Common Japanese Ingredients for Vegans
Japanese cuisine is becoming more and more popular globally: sushi, ramen, gyoza, and other meals are incredibly notable nearly everywhere.
Though many of these meals feature meat and other non-vegan products, there are plenty of vegan Japanese ingredients available to enjoy completely vegan Japanese meals. These vegan Japanese ingredients feature plenty of vitamins and nutrients that will leave you full and satisfied.
Here are some basic Japanese ingredients that are easy to procure and enjoy:
If you are familiar with the taste category of umami, chances are, you are familiar with dashi. Dashi is a group of broths made from steeping different items. Common dashi bases include shiitake mushrooms, toasted soybeans, adzuki beans, seaweed, and other combinations of flavorful ingredients steeped into a deep, rich broth.
Though there are non-vegan versions of dashi, many only incorporate a few vegan ingredients that provide the flavorful umami taste dashi is known for. Dashi is often used as a base in many popular Japanese dishes, primarily soups and pasta. Dashi can commonly be found in different soup stocks, as well as rice seasonings and other key meal bases. You can create dashi for multiple meals throughout the week, as it keeps in the fridge for up to five days, and in the freezer for up to two weeks.
Shiitake mushrooms are some of the most commonly used mushrooms of all time: they are rich and have a deep, savory flavor many people crave. They are used in a variety of recipes, often found either fresh, dried, or even crushed into a powder substance.
Shiitake mushrooms are packed with fiber and vitamins key to providing you with the nutrients you need to thrive. Though they can be eaten and enjoyed on their own, they are common in a variety of popular dishes. Around 83% of all shiitake mushrooms are grown in Japan, making them a popular addition to many Japanese entrees.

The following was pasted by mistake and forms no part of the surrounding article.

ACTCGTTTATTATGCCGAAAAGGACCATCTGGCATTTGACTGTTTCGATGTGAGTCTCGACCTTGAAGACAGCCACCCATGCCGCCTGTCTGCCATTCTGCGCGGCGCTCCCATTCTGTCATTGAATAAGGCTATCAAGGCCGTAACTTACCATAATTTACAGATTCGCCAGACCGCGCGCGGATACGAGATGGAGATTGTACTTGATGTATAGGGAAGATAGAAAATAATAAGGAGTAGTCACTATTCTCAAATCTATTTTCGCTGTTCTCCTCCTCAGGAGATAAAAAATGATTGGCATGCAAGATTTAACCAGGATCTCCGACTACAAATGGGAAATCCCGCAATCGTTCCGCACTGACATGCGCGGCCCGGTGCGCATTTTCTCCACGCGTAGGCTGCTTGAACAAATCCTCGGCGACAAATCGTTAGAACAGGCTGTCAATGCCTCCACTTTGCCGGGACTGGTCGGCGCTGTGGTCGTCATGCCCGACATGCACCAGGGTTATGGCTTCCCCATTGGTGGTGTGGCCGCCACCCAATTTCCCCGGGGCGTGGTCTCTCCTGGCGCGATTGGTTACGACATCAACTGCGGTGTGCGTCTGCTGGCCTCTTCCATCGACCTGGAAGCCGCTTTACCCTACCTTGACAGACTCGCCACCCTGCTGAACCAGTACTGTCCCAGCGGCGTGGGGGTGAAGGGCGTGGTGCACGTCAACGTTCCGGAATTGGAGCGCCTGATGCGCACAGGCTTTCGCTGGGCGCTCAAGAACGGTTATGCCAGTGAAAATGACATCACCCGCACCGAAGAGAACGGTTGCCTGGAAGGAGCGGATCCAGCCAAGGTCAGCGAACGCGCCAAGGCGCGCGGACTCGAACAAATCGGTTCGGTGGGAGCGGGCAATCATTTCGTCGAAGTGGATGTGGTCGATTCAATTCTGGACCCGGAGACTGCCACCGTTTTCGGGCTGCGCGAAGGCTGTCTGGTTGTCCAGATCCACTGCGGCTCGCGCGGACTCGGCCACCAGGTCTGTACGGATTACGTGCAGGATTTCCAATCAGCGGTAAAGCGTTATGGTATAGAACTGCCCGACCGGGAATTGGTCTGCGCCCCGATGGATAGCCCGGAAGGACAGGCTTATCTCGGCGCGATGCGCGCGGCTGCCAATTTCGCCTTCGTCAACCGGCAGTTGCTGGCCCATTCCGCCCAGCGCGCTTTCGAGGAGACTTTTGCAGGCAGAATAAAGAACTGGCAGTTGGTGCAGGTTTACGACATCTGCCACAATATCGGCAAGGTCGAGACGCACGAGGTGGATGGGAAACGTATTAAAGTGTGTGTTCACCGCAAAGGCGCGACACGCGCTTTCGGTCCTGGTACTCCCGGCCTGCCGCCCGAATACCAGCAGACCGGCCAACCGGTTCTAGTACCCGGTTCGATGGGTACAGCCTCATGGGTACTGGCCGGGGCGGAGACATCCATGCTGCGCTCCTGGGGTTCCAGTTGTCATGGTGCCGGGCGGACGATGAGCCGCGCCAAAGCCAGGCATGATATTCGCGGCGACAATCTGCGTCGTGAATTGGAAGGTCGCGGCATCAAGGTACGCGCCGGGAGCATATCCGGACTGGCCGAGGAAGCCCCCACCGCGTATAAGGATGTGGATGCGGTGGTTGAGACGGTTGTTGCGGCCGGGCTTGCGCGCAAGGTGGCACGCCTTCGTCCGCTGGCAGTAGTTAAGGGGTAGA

Shiitake mushrooms can be found in some vegan sauces, vegetable mixes and some soups. Depending on whether you buy them fresh or freeze-dried, shiitake mushrooms can last for up to two weeks in the refrigerators, and far longer if dried or in powder form.
|Japanese Rice Seasoning (Mushroom Rice) 140g | Easy-to-eat|
|Japanese Scattered Sushi Rice Mix / Chirashi Sushi 150g | Easy-to-cook|
Another incredibly popular Japanese ingredient, lotus root is a flavorful ingredient reminiscent of coconut - mildly sweet with a thick texture. Lotus roots are incredibly versatile and can be fried, boiled, pickled and more to add depth and flavor to multiple dishes.
Beyond their versatility, lotus roots offer a significant amount of health benefits. They have high amounts of vitamin B, vitamin C, potassium, iron and more nutrients critical to your health. What’s more, lotus root is known to help various ailments, improving overall circulation and blood pressure, digestion, and even reduce stress and anxiety.
|Japanese Root Vegetable Curry (Medium Spicy) 200g | Ready-to-eat|
|Japanese Rice Seasoning (Gomoku Rice, Vegetables) 150g | Easy-to-eat|
Wakame - more commonly known as seaweed - is one of the most well-known Japanese ingredients. Typically, you can find wakame in two forms: either salted or dried, which each offer distinct tastes rich in texture and that umami flavor. Because both forms of wakame are preserved, they need to be soaked in water to remoisturize or can be blanched, depending on how you want to use it.